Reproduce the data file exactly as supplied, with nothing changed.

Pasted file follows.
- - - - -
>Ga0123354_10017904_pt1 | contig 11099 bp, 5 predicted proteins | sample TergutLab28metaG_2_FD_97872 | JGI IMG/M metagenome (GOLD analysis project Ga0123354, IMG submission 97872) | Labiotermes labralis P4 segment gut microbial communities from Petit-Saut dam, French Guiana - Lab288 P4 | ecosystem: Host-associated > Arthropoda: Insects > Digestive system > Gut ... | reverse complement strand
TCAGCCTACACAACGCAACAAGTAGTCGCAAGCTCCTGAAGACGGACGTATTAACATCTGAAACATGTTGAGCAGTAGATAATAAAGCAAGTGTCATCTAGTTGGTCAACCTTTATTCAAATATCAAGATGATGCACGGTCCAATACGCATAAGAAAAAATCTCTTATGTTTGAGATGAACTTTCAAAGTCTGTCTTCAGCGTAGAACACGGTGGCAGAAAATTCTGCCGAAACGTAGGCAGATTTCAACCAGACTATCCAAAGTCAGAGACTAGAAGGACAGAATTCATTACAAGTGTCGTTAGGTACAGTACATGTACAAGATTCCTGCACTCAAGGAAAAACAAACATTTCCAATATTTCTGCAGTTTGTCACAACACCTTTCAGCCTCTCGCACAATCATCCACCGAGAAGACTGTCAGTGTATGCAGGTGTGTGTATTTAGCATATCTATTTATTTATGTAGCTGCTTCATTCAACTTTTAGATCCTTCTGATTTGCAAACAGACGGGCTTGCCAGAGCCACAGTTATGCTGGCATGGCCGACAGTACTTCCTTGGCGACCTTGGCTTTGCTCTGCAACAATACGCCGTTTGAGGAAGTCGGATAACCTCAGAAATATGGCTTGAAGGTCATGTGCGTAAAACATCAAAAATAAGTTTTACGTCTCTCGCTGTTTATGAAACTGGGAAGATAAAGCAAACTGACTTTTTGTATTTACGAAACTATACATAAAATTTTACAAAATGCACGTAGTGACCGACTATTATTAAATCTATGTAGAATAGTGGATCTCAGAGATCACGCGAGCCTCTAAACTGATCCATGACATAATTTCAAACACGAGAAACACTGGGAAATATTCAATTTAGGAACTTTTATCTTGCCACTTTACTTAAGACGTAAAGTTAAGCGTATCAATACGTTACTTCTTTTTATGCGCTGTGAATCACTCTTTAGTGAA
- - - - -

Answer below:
>Ga0123354_10017904_pt1 | contig 11099 bp, 5 predicted proteins | sample TergutLab28metaG_2_FD_97872 | JGI IMG/M metagenome (GOLD analysis project Ga0123354, IMG submission 97872) | Labiotermes labralis P4 segment gut microbial communities from Petit-Saut dam, French Guiana - Lab288 P4 | ecosystem: Host-associated > Arthropoda: Insects > Digestive system > Gut ... | reverse complement strand
TCAGCCTACACAACGCAACAAGTAGTCGCAAGCTCCTGAAGACGGACGTATTAACATCTGAAACATGTTGAGCAGTAGATAATAAAGCAAGTGTCATCTAGTTGGTCAACCTTTATTCAAATATCAAGATGATGCACGGTCCAATACGCATAAGAAAAAATCTCTTATGTTTGAGATGAACTTTCAAAGTCTGTCTTCAGCGTAGAACACGGTGGCAGAAAATTCTGCCGAAACGTAGGCAGATTTCAACCAGACTATCCAAAGTCAGAGACTAGAAGGACAGAATTCATTACAAGTGTCGTTAGGTACAGTACATGTACAAGATTCCTGCACTCAAGGAAAAACAAACATTTCCAATATTTCTGCAGTTTGTCACAACACCTTTCAGCCTCTCGCACAATCATCCACCGAGAAGACTGTCAGTGTATGCAGGTGTGTGTATTTAGCATATCTATTTATTTATGTAGCTGCTTCATTCAACTTTTAGATCCTTCTGATTTGCAAACAGACGGGCTTGCCAGAGCCACAGTTATGCTGGCATGGCCGACAGTACTTCCTTGGCGACCTTGGCTTTGCTCTGCAACAATACGCCGTTTGAGGAAGTCGGATAACCTCAGAAATATGGCTTGAAGGTCATGTGCGTAAAACATCAAAAATAAGTTTTACGTCTCTCGCTGTTTATGAAACTGGGAAGATAAAGCAAACTGACTTTTTGTATTTACGAAACTATACATAAAATTTTACAAAATGCACGTAGTGACCGACTATTATTAAATCTATGTAGAATAGTGGATCTCAGAGATCACGCGAGCCTCTAAACTGATCCATGACATAATTTCAAACACGAGAAACACTGGGAAATATTCAATTTAGGAACTTTTATCTTGCCACTTTACTTAAGACGTAAAGTTAAGCGTATCAATACGTTACTTCTTTTTATGCGCTGTGAATCACTCTTTAGTGAA